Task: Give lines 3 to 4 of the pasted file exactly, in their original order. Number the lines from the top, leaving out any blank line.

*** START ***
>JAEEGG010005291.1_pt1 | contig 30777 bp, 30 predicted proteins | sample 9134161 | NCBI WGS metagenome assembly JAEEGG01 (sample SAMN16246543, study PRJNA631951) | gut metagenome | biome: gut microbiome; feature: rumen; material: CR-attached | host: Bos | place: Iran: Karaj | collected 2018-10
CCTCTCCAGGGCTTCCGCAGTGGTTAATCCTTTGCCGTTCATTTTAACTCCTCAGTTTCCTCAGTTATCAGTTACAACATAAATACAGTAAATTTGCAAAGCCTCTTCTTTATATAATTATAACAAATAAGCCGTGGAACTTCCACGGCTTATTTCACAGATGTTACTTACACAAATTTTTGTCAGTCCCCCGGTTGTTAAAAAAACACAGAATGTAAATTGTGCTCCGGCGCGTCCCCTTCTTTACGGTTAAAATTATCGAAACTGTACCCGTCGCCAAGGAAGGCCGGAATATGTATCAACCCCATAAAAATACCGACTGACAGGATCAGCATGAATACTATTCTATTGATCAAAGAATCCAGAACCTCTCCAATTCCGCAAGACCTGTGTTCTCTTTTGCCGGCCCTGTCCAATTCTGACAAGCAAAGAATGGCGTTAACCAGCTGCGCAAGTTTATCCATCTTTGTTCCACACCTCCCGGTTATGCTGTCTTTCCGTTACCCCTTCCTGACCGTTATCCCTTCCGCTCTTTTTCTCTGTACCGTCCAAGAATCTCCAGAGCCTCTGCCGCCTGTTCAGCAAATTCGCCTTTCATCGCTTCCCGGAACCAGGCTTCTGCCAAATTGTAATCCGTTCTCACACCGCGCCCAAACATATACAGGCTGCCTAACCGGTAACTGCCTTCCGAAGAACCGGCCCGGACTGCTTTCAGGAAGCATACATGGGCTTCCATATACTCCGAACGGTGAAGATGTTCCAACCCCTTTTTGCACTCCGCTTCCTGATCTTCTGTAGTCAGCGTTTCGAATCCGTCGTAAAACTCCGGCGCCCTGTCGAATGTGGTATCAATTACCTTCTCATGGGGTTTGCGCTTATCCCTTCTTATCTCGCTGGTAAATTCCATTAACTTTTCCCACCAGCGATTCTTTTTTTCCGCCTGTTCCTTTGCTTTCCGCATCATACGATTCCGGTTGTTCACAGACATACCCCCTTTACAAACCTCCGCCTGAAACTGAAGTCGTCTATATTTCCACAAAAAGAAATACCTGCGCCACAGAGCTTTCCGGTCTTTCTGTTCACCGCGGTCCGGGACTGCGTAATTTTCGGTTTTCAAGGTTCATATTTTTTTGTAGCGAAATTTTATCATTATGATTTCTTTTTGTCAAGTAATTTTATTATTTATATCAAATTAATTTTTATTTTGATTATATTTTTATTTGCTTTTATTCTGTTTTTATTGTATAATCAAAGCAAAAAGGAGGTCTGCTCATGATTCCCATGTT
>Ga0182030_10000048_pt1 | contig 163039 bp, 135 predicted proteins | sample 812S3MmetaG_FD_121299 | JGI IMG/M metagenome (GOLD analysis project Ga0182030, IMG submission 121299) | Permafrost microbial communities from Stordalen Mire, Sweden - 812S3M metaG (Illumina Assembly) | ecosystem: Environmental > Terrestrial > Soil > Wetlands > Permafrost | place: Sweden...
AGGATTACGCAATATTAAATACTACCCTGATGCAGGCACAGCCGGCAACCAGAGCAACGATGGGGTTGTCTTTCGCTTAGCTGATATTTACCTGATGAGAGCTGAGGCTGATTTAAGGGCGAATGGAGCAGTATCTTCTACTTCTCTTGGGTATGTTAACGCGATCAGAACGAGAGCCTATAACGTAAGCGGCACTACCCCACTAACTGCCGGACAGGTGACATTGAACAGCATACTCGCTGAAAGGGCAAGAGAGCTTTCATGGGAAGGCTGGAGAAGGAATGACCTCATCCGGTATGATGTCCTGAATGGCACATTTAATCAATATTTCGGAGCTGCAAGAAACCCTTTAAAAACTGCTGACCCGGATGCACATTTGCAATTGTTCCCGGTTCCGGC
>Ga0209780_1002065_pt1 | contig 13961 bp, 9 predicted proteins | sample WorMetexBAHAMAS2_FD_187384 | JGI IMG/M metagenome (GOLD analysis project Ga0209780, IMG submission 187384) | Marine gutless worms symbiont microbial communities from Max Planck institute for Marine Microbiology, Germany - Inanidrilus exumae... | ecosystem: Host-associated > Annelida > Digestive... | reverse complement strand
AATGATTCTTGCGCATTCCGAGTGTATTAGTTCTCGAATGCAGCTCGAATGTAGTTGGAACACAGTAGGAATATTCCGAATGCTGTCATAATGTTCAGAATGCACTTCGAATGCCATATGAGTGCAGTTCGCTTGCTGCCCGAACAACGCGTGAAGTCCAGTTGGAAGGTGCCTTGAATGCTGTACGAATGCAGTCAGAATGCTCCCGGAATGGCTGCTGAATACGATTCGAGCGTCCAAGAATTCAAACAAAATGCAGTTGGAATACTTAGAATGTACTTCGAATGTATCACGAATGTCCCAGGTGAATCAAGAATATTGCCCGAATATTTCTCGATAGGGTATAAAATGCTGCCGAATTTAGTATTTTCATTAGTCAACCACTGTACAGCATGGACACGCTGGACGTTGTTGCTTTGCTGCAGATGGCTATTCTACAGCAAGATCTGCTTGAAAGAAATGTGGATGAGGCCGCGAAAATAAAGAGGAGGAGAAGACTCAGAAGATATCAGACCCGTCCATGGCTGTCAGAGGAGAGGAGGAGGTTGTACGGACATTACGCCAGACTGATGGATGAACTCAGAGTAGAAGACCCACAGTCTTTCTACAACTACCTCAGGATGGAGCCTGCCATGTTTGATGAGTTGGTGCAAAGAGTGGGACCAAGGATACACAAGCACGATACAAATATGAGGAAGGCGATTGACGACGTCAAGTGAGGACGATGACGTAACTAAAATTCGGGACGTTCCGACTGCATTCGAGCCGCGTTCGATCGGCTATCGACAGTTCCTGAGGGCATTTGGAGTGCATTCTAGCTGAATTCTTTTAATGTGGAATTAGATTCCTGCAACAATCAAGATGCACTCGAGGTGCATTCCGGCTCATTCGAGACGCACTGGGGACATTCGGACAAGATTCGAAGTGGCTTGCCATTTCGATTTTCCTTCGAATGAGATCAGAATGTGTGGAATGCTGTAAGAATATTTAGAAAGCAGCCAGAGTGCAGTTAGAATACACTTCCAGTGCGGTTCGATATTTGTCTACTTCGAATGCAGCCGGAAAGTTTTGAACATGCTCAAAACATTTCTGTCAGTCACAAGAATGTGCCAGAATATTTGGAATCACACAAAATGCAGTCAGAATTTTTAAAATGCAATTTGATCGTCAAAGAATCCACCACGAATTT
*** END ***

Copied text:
>Ga0182030_10000048_pt1 | contig 163039 bp, 135 predicted proteins | sample 812S3MmetaG_FD_121299 | JGI IMG/M metagenome (GOLD analysis project Ga0182030, IMG submission 121299) | Permafrost microbial communities from Stordalen Mire, Sweden - 812S3M metaG (Illumina Assembly) | ecosystem: Environmental > Terrestrial > Soil > Wetlands > Permafrost | place: Sweden...
AGGATTACGCAATATTAAATACTACCCTGATGCAGGCACAGCCGGCAACCAGAGCAACGATGGGGTTGTCTTTCGCTTAGCTGATATTTACCTGATGAGAGCTGAGGCTGATTTAAGGGCGAATGGAGCAGTATCTTCTACTTCTCTTGGGTATGTTAACGCGATCAGAACGAGAGCCTATAACGTAAGCGGCACTACCCCACTAACTGCCGGACAGGTGACATTGAACAGCATACTCGCTGAAAGGGCAAGAGAGCTTTCATGGGAAGGCTGGAGAAGGAATGACCTCATCCGGTATGATGTCCTGAATGGCACATTTAATCAATATTTCGGAGCTGCAAGAAACCCTTTAAAAACTGCTGACCCGGATGCACATTTGCAATTGTTCCCGGTTCCGGC